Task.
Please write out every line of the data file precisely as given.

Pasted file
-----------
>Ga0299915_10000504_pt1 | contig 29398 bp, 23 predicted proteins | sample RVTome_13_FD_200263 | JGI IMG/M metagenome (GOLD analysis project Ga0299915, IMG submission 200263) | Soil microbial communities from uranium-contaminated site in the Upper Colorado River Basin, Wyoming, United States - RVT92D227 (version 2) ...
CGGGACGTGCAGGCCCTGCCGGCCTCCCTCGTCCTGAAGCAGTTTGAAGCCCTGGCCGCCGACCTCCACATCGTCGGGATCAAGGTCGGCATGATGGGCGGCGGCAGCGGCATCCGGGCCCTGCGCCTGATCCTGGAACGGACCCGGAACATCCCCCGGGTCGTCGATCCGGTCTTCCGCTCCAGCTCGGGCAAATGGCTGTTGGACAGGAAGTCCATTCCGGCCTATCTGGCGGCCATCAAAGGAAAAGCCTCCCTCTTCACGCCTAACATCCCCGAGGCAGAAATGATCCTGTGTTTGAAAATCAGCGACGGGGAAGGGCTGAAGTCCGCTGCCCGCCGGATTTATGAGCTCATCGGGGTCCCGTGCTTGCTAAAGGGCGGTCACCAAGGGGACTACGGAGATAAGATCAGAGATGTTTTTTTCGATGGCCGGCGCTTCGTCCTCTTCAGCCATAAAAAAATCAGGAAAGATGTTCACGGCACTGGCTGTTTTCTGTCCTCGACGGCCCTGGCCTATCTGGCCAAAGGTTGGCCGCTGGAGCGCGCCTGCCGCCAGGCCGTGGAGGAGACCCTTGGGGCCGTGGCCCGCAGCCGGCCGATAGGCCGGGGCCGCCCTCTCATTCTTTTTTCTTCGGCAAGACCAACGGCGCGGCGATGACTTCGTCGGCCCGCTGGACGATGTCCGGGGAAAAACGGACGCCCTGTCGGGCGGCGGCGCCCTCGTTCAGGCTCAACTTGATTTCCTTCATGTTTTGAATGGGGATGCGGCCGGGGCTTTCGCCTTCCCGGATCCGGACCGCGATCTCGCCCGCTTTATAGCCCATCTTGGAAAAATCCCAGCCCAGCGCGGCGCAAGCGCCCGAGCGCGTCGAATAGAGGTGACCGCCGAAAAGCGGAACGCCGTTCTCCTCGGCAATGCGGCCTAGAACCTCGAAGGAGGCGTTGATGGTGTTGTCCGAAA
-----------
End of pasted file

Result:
>Ga0299915_10000504_pt1 | contig 29398 bp, 23 predicted proteins | sample RVTome_13_FD_200263 | JGI IMG/M metagenome (GOLD analysis project Ga0299915, IMG submission 200263) | Soil microbial communities from uranium-contaminated site in the Upper Colorado River Basin, Wyoming, United States - RVT92D227 (version 2) ...
CGGGACGTGCAGGCCCTGCCGGCCTCCCTCGTCCTGAAGCAGTTTGAAGCCCTGGCCGCCGACCTCCACATCGTCGGGATCAAGGTCGGCATGATGGGCGGCGGCAGCGGCATCCGGGCCCTGCGCCTGATCCTGGAACGGACCCGGAACATCCCCCGGGTCGTCGATCCGGTCTTCCGCTCCAGCTCGGGCAAATGGCTGTTGGACAGGAAGTCCATTCCGGCCTATCTGGCGGCCATCAAAGGAAAAGCCTCCCTCTTCACGCCTAACATCCCCGAGGCAGAAATGATCCTGTGTTTGAAAATCAGCGACGGGGAAGGGCTGAAGTCCGCTGCCCGCCGGATTTATGAGCTCATCGGGGTCCCGTGCTTGCTAAAGGGCGGTCACCAAGGGGACTACGGAGATAAGATCAGAGATGTTTTTTTCGATGGCCGGCGCTTCGTCCTCTTCAGCCATAAAAAAATCAGGAAAGATGTTCACGGCACTGGCTGTTTTCTGTCCTCGACGGCCCTGGCCTATCTGGCCAAAGGTTGGCCGCTGGAGCGCGCCTGCCGCCAGGCCGTGGAGGAGACCCTTGGGGCCGTGGCCCGCAGCCGGCCGATAGGCCGGGGCCGCCCTCTCATTCTTTTTTCTTCGGCAAGACCAACGGCGCGGCGATGACTTCGTCGGCCCGCTGGACGATGTCCGGGGAAAAACGGACGCCCTGTCGGGCGGCGGCGCCCTCGTTCAGGCTCAACTTGATTTCCTTCATGTTTTGAATGGGGATGCGGCCGGGGCTTTCGCCTTCCCGGATCCGGACCGCGATCTCGCCCGCTTTATAGCCCATCTTGGAAAAATCCCAGCCCAGCGCGGCGCAAGCGCCCGAGCGCGTCGAATAGAGGTGACCGCCGAAAAGCGGAACGCCGTTCTCCTCGGCAATGCGGCCTAGAACCTCGAAGGAGGCGTTGATGGTGTTGTCCGAAA